North Korea says its firing of a missile over Japan was "the first step" of military operations in the Pacific, signalling plans for more launches.
State media also repeated threats to the US Pacific island of Guam, which it called "an advanced base of invasion".
The missile launched on Tuesday crossed Japan's northern Hokkaido island, triggering public alerts to take cover, before landing in the sea.
The UN Security Council has unanimously condemned North Korea for its actions.
Meeting late on Tuesday in New York, the council called the launch "outrageous", demanding North Korea cease all missile testing.
While the statement said the regime's actions were a threat to all UN member states, it did not threaten new sanctions against Pyongyang.
Russia and China said US military activity in the region was partly to blame for the increase in tensions, and urged negotiations.
Arriving for a visit to Japan, British Prime Minister Theresa May on Wednesday called on China to put more pressure on North Korea, saying that Beijing had a key role in the international response to Pyongyang's "reckless provocation".
North Korea has repeatedly conducted missile launches in recent months, despite being barred from doing so under UN rules.
The latest, a domestically made Hwasong-12, was launched early on Tuesday Korean time from a site near Pyongyang.
It travelled some 2,700km (1,678 miles), at an unusually low height for North Korean missile tests, over Hokkaido before crashing about 1,180km off Japan's eastern coast.
Japan sent out alerts telling people in Hokkaido to take cover. Prime Minister Shinzo Abe later called it "unprecedented, serious and a grave threat".
For the first time, North Korea's official news agency KCNA admitted deliberately firing a ballistic missile across Japan. Previous projectiles which crossed the mainland were later claimed to have been satellite launches.
It said the launch was in direct response to joint US-South Korean military drills which are currently taking place, as well as to mark the anniversary of the Japan-Korea treaty of 1910, which saw Japanese forces annex the Korean peninsula.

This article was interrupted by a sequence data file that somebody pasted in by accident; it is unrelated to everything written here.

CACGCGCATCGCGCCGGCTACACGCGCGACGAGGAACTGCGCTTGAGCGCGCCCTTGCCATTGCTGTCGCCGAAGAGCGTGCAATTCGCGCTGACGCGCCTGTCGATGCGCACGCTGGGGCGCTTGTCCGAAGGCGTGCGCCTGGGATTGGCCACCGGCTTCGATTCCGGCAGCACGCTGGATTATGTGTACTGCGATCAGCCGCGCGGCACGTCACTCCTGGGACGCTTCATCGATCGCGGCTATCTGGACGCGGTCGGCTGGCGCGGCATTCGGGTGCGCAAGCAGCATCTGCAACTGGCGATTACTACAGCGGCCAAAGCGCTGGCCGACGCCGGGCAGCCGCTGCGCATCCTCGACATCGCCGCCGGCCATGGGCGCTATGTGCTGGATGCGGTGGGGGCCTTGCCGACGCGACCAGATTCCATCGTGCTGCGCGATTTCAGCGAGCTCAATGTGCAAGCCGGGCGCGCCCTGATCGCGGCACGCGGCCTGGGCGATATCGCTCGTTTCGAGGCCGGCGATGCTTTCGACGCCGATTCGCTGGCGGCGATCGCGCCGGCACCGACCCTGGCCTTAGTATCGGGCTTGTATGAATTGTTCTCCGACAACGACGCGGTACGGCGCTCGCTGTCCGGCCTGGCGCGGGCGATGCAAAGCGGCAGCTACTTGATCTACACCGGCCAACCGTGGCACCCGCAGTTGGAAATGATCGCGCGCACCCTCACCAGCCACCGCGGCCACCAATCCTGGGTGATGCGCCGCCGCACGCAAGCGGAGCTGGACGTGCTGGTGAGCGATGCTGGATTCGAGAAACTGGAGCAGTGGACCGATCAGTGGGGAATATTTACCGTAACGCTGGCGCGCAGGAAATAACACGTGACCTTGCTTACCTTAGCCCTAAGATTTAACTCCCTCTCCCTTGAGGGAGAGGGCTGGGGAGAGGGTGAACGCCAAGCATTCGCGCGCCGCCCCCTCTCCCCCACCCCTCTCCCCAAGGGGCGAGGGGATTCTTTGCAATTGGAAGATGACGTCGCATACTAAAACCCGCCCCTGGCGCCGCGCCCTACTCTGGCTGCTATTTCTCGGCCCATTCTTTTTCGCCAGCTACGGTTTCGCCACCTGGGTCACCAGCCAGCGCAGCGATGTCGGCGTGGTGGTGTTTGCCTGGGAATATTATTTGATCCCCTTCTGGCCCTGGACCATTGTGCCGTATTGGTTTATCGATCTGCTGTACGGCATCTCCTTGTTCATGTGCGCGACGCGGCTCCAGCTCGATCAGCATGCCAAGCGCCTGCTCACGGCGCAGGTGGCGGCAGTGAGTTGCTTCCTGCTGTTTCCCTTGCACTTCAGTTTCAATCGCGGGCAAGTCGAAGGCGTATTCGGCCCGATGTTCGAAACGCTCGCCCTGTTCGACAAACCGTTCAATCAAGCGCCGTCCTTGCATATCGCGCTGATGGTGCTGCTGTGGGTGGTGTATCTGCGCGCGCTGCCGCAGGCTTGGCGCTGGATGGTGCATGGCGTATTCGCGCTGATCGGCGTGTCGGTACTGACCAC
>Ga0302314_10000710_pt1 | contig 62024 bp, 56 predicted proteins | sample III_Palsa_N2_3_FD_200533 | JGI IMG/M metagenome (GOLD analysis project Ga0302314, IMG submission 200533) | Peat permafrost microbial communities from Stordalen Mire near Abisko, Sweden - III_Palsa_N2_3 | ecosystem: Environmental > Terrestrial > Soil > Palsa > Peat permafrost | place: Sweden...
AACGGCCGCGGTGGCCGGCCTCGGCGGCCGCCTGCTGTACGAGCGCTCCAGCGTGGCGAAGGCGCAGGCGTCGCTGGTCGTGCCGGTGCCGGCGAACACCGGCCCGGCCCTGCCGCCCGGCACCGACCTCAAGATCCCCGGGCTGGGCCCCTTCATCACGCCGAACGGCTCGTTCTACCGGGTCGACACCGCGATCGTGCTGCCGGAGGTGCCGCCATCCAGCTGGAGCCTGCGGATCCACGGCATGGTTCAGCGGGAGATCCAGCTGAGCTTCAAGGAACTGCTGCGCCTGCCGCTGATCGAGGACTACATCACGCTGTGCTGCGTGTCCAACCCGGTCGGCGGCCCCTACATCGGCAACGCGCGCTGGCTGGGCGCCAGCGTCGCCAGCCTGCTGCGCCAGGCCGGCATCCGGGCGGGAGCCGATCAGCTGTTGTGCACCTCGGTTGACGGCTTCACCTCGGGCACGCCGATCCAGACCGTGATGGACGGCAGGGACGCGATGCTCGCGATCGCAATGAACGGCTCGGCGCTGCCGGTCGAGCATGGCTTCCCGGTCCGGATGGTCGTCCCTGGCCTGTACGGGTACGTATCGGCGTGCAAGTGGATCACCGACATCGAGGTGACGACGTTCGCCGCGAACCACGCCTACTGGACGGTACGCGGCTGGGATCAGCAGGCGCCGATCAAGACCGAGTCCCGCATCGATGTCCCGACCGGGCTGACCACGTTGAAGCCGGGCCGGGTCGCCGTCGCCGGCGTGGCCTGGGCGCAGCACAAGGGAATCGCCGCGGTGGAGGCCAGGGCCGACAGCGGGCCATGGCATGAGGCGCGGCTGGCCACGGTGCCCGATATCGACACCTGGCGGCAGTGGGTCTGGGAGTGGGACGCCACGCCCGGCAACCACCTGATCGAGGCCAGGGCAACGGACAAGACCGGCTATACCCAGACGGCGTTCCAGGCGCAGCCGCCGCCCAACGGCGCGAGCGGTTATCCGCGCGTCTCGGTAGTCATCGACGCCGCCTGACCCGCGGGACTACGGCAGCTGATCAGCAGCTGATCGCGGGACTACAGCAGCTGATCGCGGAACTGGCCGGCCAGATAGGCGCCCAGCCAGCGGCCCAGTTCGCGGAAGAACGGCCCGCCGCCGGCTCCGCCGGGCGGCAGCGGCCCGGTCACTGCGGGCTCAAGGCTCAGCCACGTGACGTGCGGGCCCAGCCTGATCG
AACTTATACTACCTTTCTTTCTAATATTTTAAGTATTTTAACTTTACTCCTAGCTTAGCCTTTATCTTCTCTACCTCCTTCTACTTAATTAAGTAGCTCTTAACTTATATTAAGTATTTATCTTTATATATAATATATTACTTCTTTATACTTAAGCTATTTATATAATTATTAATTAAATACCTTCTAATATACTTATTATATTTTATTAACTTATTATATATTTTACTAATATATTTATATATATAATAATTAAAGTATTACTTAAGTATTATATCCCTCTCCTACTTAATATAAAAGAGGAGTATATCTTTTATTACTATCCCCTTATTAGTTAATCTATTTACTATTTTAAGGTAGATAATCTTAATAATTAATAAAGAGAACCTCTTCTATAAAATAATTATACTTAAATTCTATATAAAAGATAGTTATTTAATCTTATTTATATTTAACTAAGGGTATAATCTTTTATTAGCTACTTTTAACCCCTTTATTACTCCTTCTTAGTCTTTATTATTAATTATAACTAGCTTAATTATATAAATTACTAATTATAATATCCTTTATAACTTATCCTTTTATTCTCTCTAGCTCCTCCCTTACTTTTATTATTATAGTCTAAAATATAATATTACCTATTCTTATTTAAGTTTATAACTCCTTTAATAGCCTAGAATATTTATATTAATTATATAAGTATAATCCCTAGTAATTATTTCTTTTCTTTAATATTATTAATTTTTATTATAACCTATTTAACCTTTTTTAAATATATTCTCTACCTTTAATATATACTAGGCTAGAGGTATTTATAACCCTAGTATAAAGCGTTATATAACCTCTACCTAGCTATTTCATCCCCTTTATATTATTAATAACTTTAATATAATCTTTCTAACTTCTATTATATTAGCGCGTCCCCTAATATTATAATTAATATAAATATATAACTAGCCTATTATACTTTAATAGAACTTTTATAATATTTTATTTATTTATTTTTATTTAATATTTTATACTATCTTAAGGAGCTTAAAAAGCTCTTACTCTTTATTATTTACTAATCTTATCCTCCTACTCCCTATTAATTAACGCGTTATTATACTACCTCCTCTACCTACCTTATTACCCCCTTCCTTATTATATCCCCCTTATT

KCNA, quoting leader Kim Jong-un, said that, "like a real war", the latest drill was "the first step of the military operation of the KPA [Korean People's Army] in the Pacific and a meaningful prelude to containing Guam".
Mr Kim has also ordered more rocket drills targeting the region, it said.
North Korea first threatened to fire missiles towards Guam - a major US military centre in the Pacific and where some 160,000 US citizens live - earlier this month.
US officials had suggested that the fact it had not carried out its threat so far was a sign of possible progress.
US President Donald Trump, in a statement released by the White House, said the world had "received North Korea's latest message loud and clear".
"This regime has signalled its contempt for its neighbours, for all members of the United Nations, and for minimum standards of acceptable international behaviour," he said.
"Threatening and destabilising actions only increase the North Korean regime's isolation in the region and among all nations of the world. All options are on the table."
Earlier this month, President Trump warned Pyongyang would face "fire and fury" if it continued to threaten the US.
North Korea's missile programme:
- North Korea has been working on its missile programme for decades, with weapons based on the Soviet-developed Scud
- It has conducted short- and medium-range tests on many occasions, sometimes to mark domestic events or at times of regional tension
- In recent months the pace of testing has increased; experts say North Korea appears to be making significant advances towards its goal of building a reliable long-range nuclear-capable weapon
- In July, North Korea launched two missiles which it said were Inter-Continental Ballistic Missiles (ICBMs) capable of hitting the US; experts believe they put parts of the US in range
- There is no consensus on how close North Korea is to miniaturising a nuclear warhead to put on a missile